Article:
Knowing about a positive amyloid PET result was associated with psychological changes in people with subjective cognitive decline, but those changes did not reach thresholds of clinical concern.
In a prospective study of the AMYPAD Consortium, people who received news of a positive amyloid scan had slightly increased distress, anxiety, or depression scores compared with their peers who learned of a negative scan. reported Dr. Daniele Altomare of the University of Geneva, Switzerland. , co-author JAMA network open.
Altomare and co-authors point out that elevated brain amyloid deposits are thought to be the strongest risk factor for Alzheimer’s disease. Study participants were 105 with subjective cognitive decline, defined as having troubling cognitive problems for at least 5 years, despite assessments that did not indicate cognitive impairment.
“Telling bad news to patients without cognitive impairment can be one of the most difficult tasks physicians have to face in clinical practice,” the authors wrote. “It is therefore important to emphasize that disclosure of positive amyloid PET results was not associated with clinically relevant psychological changes.”
But Jason Karlawish, M.D., Ph.D., of the Penn Memory Center at the University of Pennsylvania in Philadelphia, pointed out that knowledge of elevated amyloid is not benign.
“It was associated with an increase in the event’s impact scale score [IES-R]is a measure of the distress caused by witnessing a traumatic event,” Carlawish observed.
Altomare’s group reported that disclosure-related distress scores were higher in amyloid-positive patients, and median IES-R total scores were higher in amyloid-negative patients, 10 vs 0 (a score of at least 33 was associated with trauma). indicating the possible presence of a post-stress disorder). ). IES-R avoidance score was 0 vs 0, intrusion score was 0.50 vs 0 and hyperarousal score was 0.33 vs 0 (all P.<0.001), respectively.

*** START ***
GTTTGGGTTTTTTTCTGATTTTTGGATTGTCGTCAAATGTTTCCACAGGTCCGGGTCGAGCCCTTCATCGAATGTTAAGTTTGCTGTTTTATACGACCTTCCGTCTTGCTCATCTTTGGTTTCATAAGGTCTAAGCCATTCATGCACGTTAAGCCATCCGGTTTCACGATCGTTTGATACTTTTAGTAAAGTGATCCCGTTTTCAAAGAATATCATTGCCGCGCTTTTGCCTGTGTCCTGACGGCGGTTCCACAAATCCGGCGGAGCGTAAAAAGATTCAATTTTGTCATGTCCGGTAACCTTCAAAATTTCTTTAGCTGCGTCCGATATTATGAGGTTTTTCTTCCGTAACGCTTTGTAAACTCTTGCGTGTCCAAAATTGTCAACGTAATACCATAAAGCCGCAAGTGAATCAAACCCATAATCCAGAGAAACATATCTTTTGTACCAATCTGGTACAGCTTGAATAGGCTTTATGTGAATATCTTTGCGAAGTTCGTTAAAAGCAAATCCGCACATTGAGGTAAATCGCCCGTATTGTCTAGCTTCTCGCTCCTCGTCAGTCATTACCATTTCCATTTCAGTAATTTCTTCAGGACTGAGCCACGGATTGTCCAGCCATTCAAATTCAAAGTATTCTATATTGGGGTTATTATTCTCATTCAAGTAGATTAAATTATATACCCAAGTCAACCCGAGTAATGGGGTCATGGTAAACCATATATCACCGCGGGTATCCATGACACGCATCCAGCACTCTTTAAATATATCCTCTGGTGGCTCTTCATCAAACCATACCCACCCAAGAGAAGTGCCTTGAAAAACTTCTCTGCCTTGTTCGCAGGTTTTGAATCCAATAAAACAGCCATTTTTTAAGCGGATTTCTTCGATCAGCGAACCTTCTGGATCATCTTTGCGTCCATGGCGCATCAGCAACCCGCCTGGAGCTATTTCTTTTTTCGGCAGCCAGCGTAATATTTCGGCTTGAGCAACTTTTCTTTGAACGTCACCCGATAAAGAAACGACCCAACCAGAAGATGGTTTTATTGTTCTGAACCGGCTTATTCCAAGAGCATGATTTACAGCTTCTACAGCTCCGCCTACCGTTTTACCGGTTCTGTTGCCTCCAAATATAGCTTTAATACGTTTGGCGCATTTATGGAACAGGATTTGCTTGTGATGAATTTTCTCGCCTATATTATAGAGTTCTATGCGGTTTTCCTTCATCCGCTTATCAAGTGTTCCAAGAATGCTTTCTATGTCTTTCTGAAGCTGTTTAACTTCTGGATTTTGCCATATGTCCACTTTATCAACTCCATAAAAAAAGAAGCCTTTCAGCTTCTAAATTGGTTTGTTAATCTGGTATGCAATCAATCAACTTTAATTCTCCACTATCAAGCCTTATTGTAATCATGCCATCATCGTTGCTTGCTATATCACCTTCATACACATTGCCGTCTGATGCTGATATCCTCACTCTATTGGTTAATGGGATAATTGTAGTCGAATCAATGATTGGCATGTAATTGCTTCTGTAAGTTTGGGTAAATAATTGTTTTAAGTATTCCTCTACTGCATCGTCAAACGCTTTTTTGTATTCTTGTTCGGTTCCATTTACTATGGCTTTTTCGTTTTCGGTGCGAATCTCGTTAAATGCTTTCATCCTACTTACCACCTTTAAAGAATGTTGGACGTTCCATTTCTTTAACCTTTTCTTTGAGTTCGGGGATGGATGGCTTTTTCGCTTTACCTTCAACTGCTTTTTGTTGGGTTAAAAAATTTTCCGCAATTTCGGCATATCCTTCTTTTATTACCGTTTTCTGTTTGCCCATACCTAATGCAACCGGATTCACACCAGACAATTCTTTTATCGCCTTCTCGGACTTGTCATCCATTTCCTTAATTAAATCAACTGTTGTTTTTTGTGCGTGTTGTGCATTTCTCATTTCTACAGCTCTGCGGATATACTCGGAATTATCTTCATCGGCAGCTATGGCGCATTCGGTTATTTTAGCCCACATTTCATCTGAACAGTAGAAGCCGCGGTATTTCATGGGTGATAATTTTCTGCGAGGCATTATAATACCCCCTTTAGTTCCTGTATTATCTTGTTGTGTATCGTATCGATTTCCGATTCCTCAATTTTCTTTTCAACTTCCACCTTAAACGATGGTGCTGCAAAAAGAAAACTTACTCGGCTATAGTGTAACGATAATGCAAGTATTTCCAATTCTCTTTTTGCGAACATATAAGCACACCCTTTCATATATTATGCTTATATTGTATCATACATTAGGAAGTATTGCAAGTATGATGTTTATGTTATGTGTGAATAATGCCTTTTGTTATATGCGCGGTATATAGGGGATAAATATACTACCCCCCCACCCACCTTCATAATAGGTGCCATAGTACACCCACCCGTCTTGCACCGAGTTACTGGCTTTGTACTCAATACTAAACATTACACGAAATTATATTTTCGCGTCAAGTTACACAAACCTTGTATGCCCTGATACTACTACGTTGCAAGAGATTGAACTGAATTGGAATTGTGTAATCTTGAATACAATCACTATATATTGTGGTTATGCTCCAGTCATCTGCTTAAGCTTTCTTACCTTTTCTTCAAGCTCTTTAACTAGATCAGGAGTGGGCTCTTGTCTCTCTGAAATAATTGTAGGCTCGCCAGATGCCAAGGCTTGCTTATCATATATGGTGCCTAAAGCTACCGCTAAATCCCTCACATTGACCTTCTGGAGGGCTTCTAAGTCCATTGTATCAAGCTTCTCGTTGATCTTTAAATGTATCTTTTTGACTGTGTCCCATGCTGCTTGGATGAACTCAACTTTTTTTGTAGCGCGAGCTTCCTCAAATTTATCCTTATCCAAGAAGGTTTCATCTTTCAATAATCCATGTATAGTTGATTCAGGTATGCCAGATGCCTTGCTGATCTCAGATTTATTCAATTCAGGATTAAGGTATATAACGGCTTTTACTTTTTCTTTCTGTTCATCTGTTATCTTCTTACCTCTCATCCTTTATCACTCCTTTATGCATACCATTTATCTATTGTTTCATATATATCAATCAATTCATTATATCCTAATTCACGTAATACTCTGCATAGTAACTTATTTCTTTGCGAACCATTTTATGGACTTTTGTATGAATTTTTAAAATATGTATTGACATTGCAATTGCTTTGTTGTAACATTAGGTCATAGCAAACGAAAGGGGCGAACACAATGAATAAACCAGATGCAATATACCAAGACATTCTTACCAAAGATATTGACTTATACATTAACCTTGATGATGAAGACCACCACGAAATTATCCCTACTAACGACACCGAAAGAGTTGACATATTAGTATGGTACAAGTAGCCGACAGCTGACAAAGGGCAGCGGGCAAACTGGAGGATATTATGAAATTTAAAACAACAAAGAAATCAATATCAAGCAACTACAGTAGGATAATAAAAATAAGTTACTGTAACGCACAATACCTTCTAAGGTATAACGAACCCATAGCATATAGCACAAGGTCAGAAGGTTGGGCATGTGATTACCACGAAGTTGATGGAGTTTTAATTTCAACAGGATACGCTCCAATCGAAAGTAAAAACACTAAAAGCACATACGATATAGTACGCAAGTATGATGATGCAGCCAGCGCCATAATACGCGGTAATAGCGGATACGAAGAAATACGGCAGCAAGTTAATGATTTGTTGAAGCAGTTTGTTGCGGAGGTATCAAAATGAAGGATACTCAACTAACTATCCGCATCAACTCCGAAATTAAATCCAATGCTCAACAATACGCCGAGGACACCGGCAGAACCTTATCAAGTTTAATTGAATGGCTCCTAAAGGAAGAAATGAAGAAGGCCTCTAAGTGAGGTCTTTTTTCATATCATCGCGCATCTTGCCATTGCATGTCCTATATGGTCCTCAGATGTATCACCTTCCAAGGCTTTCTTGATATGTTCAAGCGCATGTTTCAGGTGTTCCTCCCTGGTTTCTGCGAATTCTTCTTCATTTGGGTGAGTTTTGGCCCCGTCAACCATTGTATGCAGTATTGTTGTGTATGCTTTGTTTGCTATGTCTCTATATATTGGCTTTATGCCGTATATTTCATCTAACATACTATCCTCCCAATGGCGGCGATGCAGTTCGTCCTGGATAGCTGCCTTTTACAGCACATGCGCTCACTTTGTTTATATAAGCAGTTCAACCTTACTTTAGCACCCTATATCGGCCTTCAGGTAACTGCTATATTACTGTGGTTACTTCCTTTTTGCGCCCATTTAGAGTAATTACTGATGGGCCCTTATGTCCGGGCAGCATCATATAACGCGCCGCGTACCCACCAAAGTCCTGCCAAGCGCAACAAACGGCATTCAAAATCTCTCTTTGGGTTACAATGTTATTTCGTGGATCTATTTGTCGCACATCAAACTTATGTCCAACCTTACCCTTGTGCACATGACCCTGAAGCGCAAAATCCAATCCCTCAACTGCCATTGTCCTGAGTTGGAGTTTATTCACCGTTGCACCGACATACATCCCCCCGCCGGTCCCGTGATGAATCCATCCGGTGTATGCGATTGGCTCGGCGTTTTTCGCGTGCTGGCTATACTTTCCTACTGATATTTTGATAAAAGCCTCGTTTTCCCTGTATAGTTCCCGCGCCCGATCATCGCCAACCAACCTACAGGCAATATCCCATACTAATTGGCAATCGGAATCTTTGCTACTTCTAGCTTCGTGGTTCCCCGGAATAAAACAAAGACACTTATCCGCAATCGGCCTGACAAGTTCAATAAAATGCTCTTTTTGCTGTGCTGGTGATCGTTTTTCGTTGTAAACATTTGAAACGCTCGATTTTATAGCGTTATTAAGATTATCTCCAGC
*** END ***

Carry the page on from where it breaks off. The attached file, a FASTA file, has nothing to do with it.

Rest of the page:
Among amyloid-positive patients, higher education was significantly associated with reduced disclosure-related distress. The presence of a study partner was also associated with increased disclosure-related distress.
“Alzheimer’s disease affects one brain and at least two hearts: patients and their caregivers,” Karlawish emphasized. He added that learning about the existence of biomarkers for Alzheimer’s disease should start with having enough space and chairs in the lab for at least two people.
“There they should meet with a variety of clinicians, such as social workers, who are skilled at talking about what enriches life,” he wrote. It can lead you to think about who to share the results with and how to plan for the future.”
The AMYPAD study included patients from five European memory clinics recruited between April 2018 and October 2020. Of his 105 participants with subjective cognitive decline, 27 were assessed as amyloid-positive and 78 as amyloid-negative.
The cohort had a median age of 69 years and was 56% male. The median length of education he had was 15 years. No significant differences in sociodemographic or clinical characteristics were found between amyloid-positive and amyloid-negative patients. Study results were assessed at baseline and after disclosure. Some participants collected data over 13 months.
No difference was found in median change in Hospital Anxiety and Depression Scale (HADS) scores from baseline to disclosure between amyloid-positive and amyloid-negative patients.
Major limitations include the lack of long-term follow-up of the study, which “prevents claiming that disclosure of positive amyloid PET does not pose significant long-term psychological risks.” Altomare and co-authors conceded.
The AMYPAD project is funded by the EU-EFPIA Innovative Medicines Initiative 2 Joint Undertaking.
Altomare did not report disclosures. Co-authors reported numerous relationships with industry and others.
Karlawish reported receiving grants from Biogen, Lilly, and Eisai.
JAMA network open
Source reference: Caprioglio C, et al. Analysis of psychological symptoms after disclosure of amyloid positron emission tomography results in adults with subjective cognitive decline. JAMA Netw Open 2023; DOI: 10.1001/jamanetworkopen.2022.50921.
JAMA network open
Source reference: Karlawish J. “Clinical practice in the age of Alzheimer’s biomarkers – brain medicine and mind care.” JAMA Netw Open 2023; DOI: 10.1001/jamanetworkopen.2022.50938.